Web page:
However, taken to the extreme, this can mean a collective psychosis, like a religious cult. It is perhaps what occurred in Japan during WWII—team flow without critical thinking. (For a vivid illustration of the struggles a Japanese person would have faced for thinking independently during WWII, watch Kiyoshi Kurosawa’s film, Wife of a Spy.) But as it is experienced under more normal circumstances, absent the horrors of war and in pursuit of more humane objectives, the same unifying power is clearly positive. While Americans may seem preoccupied with their leaders and the art of leadership, they can benefit from learning more about the fulfillment and joy of experiencing team flow.
Different Views on Leadership, Leaders, and Self
The problem with drilling the virtue of leadership into students, from a Japanese perspective, is that most will fail. It’s a mathematical certainty since, by definition, only a small percentage can become leaders. We need far more followers than leaders to succeed. If a team consists of a bunch of wannabe leaders, there will be too many chefs in the kitchen, leading to distractions, disagreements, negativity, and distrust.
The overemphasis on leadership is also compounded by the Western notion of unchanging self. Someone who changes his behavior based on context is perceived negatively as cunning, spineless, or phony. In a paper entitled Culture and Self-Perception in Japan and the United States, Steven D. Cousins shares a result of his study where he asked Japanese and American students to answer the question, “Who am I?” The Japanese students had difficulty answering when no social context was specified, providing awkward-sounding answers like, “I am 167 cm tall” or “I am hoping to get a driver’s license.” In contrast, Americans typically provide an abstract quality they believe to be unchanging, like “I’m confident.” However, when the question is framed in a specific context, like “Who am I at work?” Japanese students would answer as Americans would.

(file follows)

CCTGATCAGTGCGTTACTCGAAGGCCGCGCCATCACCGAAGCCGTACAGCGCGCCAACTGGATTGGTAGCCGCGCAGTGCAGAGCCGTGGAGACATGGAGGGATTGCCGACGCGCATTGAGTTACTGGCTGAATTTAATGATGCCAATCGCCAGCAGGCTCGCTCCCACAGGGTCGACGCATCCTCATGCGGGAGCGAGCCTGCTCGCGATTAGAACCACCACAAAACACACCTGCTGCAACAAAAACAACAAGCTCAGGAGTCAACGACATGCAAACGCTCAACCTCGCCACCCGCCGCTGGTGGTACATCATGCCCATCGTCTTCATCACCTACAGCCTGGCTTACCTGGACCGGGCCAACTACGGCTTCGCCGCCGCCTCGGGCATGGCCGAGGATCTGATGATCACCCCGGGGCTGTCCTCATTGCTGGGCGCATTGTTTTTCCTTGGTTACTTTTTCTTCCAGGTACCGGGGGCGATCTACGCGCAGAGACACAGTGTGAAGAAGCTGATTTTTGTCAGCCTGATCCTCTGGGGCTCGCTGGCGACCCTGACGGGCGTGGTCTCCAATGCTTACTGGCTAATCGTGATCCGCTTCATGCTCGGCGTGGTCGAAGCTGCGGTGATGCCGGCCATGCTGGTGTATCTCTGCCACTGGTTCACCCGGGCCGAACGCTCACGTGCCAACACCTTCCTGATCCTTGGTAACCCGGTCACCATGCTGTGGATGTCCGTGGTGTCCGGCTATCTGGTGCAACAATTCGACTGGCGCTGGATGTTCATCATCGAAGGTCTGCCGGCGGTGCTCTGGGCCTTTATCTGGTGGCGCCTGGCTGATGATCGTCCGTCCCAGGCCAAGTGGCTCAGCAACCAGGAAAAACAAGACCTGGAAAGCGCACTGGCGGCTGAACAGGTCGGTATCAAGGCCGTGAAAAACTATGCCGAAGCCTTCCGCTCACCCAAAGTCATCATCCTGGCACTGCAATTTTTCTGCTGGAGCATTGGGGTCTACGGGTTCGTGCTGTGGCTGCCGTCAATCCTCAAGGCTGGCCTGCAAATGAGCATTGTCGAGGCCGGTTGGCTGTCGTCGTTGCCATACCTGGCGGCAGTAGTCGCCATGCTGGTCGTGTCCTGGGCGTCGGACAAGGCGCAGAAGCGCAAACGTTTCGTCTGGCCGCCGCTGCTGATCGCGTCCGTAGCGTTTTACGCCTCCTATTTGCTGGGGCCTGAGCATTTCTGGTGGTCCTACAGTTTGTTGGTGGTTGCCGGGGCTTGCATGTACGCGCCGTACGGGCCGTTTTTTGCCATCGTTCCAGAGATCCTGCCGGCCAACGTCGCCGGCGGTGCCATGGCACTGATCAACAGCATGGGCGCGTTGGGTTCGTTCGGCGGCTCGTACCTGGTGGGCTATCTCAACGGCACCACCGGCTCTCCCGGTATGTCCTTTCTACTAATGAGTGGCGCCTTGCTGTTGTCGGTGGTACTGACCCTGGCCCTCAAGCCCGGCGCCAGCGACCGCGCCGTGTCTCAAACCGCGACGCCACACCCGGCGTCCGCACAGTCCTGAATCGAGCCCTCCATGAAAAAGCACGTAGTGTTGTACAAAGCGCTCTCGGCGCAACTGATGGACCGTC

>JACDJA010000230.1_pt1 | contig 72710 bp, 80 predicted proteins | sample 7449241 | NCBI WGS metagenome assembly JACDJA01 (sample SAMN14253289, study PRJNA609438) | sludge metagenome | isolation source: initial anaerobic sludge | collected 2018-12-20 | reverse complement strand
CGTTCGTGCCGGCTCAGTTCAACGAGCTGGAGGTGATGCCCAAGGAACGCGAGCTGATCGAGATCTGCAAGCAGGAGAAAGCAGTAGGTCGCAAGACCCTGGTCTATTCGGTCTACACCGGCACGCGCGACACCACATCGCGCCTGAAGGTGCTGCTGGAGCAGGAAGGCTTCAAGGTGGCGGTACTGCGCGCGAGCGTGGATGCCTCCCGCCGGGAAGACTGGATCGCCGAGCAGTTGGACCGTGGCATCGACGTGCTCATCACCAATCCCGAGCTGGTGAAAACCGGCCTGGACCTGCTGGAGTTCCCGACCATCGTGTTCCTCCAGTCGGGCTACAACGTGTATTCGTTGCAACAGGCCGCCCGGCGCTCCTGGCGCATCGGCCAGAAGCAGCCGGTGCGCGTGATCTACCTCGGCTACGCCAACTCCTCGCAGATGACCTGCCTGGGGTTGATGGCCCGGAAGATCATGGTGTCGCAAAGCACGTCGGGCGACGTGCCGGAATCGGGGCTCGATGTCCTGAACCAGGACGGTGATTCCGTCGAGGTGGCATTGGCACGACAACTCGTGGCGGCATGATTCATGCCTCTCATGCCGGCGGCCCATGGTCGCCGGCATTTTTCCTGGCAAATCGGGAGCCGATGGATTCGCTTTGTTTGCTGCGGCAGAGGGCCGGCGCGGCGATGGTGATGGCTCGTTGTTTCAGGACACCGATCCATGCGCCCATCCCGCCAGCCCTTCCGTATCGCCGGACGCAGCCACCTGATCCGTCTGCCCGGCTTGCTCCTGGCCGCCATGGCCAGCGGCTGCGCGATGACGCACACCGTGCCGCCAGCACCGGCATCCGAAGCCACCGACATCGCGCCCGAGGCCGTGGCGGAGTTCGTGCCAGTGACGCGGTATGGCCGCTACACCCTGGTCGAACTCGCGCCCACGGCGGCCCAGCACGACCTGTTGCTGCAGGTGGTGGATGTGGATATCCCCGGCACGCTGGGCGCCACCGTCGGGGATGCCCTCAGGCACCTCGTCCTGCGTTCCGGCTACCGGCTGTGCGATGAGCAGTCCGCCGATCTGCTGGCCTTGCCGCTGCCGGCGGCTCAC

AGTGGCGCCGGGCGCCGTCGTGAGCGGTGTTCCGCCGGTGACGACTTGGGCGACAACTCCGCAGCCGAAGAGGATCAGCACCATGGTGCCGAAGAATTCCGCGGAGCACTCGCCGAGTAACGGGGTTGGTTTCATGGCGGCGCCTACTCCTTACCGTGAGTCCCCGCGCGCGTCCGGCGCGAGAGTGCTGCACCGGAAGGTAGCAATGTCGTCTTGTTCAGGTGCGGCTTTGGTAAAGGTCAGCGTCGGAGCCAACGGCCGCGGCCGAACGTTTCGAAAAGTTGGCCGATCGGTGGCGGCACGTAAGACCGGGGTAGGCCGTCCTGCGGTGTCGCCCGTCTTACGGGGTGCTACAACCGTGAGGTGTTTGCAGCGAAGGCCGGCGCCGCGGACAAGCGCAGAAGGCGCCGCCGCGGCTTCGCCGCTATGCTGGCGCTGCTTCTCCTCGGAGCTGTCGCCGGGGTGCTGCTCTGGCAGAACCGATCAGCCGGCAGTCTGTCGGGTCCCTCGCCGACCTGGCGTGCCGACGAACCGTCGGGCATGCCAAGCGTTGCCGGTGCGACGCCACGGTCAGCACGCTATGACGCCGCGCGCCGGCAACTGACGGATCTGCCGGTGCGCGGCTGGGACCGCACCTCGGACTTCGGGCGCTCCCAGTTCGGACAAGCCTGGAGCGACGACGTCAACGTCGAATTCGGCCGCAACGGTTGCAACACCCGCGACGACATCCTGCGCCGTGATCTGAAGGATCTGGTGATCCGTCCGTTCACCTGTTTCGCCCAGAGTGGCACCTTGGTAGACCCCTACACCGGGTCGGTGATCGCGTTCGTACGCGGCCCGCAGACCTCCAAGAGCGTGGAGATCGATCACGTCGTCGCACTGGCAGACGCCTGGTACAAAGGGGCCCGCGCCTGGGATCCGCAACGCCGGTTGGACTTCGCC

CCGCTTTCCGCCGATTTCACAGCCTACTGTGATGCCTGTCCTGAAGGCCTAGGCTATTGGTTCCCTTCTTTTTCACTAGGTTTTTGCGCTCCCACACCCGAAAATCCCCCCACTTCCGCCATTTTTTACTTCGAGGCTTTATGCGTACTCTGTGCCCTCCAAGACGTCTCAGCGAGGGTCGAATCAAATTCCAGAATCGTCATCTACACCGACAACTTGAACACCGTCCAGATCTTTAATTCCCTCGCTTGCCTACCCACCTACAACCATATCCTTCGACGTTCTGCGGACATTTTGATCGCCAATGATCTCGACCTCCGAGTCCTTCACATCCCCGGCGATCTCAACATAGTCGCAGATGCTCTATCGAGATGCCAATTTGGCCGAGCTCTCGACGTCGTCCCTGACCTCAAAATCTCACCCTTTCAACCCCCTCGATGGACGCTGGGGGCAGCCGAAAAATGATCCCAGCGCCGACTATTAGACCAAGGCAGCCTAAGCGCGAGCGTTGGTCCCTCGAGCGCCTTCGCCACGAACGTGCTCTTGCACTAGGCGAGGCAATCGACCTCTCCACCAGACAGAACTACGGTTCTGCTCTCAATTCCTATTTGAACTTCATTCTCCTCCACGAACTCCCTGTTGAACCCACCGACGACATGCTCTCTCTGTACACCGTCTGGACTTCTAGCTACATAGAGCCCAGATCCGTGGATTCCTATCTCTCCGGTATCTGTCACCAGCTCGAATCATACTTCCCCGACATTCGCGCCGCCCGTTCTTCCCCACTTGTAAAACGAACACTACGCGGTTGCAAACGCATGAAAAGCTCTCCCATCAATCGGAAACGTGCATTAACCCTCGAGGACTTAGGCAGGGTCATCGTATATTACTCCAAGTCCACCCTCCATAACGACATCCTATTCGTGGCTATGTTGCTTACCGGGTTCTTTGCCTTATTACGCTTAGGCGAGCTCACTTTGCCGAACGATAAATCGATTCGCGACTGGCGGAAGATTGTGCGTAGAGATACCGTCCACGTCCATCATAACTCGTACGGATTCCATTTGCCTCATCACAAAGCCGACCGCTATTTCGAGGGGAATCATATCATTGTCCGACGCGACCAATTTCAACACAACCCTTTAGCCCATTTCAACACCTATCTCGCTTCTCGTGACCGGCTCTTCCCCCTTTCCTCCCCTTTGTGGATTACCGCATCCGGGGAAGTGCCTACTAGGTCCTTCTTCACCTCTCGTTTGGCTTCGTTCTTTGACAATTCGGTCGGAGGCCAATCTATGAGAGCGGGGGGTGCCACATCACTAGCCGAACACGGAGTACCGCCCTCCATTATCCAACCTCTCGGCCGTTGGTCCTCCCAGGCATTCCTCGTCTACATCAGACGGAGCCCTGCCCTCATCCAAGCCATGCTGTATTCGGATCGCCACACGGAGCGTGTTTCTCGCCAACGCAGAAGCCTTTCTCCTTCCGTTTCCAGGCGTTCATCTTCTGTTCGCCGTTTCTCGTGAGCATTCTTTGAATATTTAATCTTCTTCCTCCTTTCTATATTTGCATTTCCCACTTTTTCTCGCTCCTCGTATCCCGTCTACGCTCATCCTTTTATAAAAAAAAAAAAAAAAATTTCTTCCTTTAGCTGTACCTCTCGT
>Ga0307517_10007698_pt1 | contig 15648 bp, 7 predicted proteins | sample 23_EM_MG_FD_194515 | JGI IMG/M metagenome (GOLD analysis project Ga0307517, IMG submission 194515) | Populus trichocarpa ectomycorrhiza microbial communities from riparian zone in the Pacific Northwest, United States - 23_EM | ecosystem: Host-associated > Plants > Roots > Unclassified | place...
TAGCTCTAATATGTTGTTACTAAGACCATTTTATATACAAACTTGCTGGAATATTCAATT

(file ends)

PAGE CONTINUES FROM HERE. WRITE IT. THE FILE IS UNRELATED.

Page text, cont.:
Other researchers have also suggested that Japanese have “a tendency not to describe the self by abstracting features of one’s behavior across situations.” The concept of self in Japan is not an abstract, immutable quality independent of social contexts but is a social entity inexplicably tied to others. Cousins says: “This is well reflected in the Japanese word for self, jibun (自分), originally meaning ‘one’s share,’ or by implication, the share of a given context that is oneself.”
Japanese people are thus free to change themselves as social contexts shift. They do not have to feel like there is something wrong with them. This difference affects how effectively they can work in a team. For instance, many Americans believe they are natural leaders, so if they have to work as followers, they may feel they are not being true to themselves. They have to rationalize it as a compromise or a temporary role. They cannot enjoy working as a team member wholeheartedly. If they could stop assuming there is a unitary immutable self, they could enjoy being team members today but be leaders tomorrow.
America thrives as a leader in many fields but relies on superior teamwork in the East for production, which may be fine for the top one-percenters who managed to become leaders but is demoralizing or outright depressing for the rest. Team flow by itself can be an ikigai, raison d’etre, or reason to live, not a stepping stone to achieve a goal or become a leader. It makes life, the path or process, enjoyable. In America, there should be more emphasis on team flow; when members work passionately towards a shared goal in a state of team flow, leaders become less important.
About the Author: Dyske was born and raised in Japan and moved to New York to study art in college. In his 20s, he worked for a few Japanese investment banks and a British one before starting his own interactive agency. He lives in the Lower East Side of Manhattan and enjoys writing philosophical essays and crawling Queens for ethnic restaurants.